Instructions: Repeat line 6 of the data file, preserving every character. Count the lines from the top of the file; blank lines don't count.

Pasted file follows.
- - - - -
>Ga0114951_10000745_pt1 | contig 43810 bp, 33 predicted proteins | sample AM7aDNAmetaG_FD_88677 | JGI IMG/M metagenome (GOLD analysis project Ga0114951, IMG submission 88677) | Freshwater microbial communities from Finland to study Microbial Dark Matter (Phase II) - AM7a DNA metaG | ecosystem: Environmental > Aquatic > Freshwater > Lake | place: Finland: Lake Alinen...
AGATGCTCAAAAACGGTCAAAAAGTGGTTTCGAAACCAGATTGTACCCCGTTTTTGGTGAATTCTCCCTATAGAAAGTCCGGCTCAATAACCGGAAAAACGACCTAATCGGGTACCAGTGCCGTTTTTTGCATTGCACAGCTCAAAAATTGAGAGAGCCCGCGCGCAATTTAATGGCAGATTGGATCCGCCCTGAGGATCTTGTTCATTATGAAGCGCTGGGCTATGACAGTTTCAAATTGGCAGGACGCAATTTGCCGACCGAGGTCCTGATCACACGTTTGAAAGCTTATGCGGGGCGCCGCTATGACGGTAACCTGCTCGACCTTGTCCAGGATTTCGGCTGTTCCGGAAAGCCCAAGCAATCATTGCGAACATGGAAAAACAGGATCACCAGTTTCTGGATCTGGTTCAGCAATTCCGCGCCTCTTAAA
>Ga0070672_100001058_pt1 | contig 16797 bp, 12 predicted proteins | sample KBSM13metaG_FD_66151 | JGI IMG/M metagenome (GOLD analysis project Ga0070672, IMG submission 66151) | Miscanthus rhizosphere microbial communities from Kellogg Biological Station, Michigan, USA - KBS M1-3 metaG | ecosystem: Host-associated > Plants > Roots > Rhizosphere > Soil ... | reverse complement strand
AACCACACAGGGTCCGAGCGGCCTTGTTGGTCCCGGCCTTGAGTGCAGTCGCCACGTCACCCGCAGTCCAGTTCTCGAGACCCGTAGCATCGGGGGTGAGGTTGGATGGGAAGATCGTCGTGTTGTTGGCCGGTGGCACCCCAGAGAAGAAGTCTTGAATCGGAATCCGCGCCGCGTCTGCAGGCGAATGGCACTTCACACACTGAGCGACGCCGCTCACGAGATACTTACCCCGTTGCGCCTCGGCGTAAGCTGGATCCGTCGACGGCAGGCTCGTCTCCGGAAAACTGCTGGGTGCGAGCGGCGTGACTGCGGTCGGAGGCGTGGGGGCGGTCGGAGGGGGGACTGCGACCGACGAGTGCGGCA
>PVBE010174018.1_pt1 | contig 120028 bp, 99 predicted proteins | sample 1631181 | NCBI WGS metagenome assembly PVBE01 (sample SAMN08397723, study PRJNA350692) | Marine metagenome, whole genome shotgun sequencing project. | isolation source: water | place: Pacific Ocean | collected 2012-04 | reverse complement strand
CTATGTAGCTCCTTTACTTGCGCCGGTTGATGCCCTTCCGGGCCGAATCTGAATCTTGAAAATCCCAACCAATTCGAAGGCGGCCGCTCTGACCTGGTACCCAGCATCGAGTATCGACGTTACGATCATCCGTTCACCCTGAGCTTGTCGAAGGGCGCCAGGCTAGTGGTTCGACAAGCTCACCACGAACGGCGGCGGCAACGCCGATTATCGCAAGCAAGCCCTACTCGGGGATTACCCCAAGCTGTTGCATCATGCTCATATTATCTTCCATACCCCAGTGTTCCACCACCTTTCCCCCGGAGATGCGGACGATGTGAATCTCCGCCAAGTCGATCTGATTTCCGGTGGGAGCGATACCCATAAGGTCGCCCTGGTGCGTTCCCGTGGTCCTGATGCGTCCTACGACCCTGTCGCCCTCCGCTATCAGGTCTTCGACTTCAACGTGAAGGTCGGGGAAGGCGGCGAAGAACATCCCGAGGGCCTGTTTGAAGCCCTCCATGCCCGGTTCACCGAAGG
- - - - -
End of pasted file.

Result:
CTATGTAGCTCCTTTACTTGCGCCGGTTGATGCCCTTCCGGGCCGAATCTGAATCTTGAAAATCCCAACCAATTCGAAGGCGGCCGCTCTGACCTGGTACCCAGCATCGAGTATCGACGTTACGATCATCCGTTCACCCTGAGCTTGTCGAAGGGCGCCAGGCTAGTGGTTCGACAAGCTCACCACGAACGGCGGCGGCAACGCCGATTATCGCAAGCAAGCCCTACTCGGGGATTACCCCAAGCTGTTGCATCATGCTCATATTATCTTCCATACCCCAGTGTTCCACCACCTTTCCCCCGGAGATGCGGACGATGTGAATCTCCGCCAAGTCGATCTGATTTCCGGTGGGAGCGATACCCATAAGGTCGCCCTGGTGCGTTCCCGTGGTCCTGATGCGTCCTACGACCCTGTCGCCCTCCGCTATCAGGTCTTCGACTTCAACGTGAAGGTCGGGGAAGGCGGCGAAGAACATCCCGAGGGCCTGTTTGAAGCCCTCCATGCCCGGTTCACCGAAGG